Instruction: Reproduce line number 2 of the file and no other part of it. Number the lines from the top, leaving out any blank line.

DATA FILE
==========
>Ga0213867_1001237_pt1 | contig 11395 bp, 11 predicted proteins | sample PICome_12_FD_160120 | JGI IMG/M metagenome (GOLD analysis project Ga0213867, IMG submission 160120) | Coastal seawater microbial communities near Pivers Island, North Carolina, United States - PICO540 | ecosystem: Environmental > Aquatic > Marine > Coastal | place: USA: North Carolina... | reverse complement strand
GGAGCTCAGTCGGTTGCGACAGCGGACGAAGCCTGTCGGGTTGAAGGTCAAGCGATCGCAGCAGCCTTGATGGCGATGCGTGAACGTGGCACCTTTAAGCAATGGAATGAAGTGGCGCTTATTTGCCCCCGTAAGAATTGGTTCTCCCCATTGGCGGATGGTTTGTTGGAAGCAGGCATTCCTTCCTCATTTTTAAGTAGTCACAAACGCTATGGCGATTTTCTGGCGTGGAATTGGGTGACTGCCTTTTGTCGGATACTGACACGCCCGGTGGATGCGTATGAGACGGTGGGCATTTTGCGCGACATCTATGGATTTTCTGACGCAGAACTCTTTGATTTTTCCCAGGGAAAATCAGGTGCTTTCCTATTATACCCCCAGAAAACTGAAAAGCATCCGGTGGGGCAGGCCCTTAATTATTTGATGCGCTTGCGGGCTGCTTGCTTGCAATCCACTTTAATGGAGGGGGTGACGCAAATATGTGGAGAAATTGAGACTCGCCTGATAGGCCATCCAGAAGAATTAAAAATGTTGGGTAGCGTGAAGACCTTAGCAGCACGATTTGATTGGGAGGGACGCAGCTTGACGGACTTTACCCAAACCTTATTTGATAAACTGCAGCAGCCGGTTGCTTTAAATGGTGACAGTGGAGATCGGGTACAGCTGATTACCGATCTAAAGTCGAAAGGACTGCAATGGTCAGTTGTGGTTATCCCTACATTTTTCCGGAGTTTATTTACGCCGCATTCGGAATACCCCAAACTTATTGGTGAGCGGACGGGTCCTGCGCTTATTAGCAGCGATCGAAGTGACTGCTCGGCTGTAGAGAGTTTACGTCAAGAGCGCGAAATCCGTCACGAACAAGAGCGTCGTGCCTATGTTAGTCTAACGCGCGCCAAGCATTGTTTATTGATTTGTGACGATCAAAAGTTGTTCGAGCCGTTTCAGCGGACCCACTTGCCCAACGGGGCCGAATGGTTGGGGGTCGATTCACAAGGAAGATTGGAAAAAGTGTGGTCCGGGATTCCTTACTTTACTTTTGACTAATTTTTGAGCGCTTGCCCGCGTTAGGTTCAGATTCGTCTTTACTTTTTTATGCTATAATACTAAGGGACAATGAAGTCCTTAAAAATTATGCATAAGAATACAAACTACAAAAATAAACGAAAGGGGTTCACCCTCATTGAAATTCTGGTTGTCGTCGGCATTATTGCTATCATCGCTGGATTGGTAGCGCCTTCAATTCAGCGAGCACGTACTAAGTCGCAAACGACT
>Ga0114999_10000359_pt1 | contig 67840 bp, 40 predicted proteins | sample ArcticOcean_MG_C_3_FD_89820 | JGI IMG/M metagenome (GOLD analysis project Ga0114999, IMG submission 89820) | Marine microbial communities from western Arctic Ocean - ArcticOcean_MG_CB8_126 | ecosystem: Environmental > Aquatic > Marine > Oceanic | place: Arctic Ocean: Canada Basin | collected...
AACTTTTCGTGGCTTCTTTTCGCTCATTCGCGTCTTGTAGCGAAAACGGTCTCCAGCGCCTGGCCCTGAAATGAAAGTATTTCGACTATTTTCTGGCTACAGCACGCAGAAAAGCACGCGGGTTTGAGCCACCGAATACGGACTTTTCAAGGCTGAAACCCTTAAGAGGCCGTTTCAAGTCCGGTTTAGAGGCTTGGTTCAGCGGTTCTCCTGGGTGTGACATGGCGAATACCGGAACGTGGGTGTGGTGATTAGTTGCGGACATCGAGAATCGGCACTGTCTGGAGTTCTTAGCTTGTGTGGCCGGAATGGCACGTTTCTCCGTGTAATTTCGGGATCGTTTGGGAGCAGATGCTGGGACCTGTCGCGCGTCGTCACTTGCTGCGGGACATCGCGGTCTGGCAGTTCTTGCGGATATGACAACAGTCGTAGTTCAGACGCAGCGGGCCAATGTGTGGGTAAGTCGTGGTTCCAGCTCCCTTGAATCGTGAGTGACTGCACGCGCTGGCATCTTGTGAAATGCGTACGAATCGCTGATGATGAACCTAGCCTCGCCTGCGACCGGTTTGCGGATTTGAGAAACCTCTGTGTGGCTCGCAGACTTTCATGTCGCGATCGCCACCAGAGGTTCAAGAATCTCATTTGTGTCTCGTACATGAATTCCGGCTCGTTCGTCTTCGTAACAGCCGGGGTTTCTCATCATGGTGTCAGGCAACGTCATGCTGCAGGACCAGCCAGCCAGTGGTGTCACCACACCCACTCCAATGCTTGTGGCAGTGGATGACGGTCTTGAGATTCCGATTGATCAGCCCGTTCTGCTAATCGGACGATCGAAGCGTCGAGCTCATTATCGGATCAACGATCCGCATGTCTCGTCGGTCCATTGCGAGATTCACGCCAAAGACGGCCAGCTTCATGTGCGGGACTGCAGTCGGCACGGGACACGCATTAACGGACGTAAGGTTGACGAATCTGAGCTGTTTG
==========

GGAGCTCAGTCGGTTGCGACAGCGGACGAAGCCTGTCGGGTTGAAGGTCAAGCGATCGCAGCAGCCTTGATGGCGATGCGTGAACGTGGCACCTTTAAGCAATGGAATGAAGTGGCGCTTATTTGCCCCCGTAAGAATTGGTTCTCCCCATTGGCGGATGGTTTGTTGGAAGCAGGCATTCCTTCCTCATTTTTAAGTAGTCACAAACGCTATGGCGATTTTCTGGCGTGGAATTGGGTGACTGCCTTTTGTCGGATACTGACACGCCCGGTGGATGCGTATGAGACGGTGGGCATTTTGCGCGACATCTATGGATTTTCTGACGCAGAACTCTTTGATTTTTCCCAGGGAAAATCAGGTGCTTTCCTATTATACCCCCAGAAAACTGAAAAGCATCCGGTGGGGCAGGCCCTTAATTATTTGATGCGCTTGCGGGCTGCTTGCTTGCAATCCACTTTAATGGAGGGGGTGACGCAAATATGTGGAGAAATTGAGACTCGCCTGATAGGCCATCCAGAAGAATTAAAAATGTTGGGTAGCGTGAAGACCTTAGCAGCACGATTTGATTGGGAGGGACGCAGCTTGACGGACTTTACCCAAACCTTATTTGATAAACTGCAGCAGCCGGTTGCTTTAAATGGTGACAGTGGAGATCGGGTACAGCTGATTACCGATCTAAAGTCGAAAGGACTGCAATGGTCAGTTGTGGTTATCCCTACATTTTTCCGGAGTTTATTTACGCCGCATTCGGAATACCCCAAACTTATTGGTGAGCGGACGGGTCCTGCGCTTATTAGCAGCGATCGAAGTGACTGCTCGGCTGTAGAGAGTTTACGTCAAGAGCGCGAAATCCGTCACGAACAAGAGCGTCGTGCCTATGTTAGTCTAACGCGCGCCAAGCATTGTTTATTGATTTGTGACGATCAAAAGTTGTTCGAGCCGTTTCAGCGGACCCACTTGCCCAACGGGGCCGAATGGTTGGGGGTCGATTCACAAGGAAGATTGGAAAAAGTGTGGTCCGGGATTCCTTACTTTACTTTTGACTAATTTTTGAGCGCTTGCCCGCGTTAGGTTCAGATTCGTCTTTACTTTTTTATGCTATAATACTAAGGGACAATGAAGTCCTTAAAAATTATGCATAAGAATACAAACTACAAAAATAAACGAAAGGGGTTCACCCTCATTGAAATTCTGGTTGTCGTCGGCATTATTGCTATCATCGCTGGATTGGTAGCGCCTTCAATTCAGCGAGCACGTACTAAGTCGCAAACGACT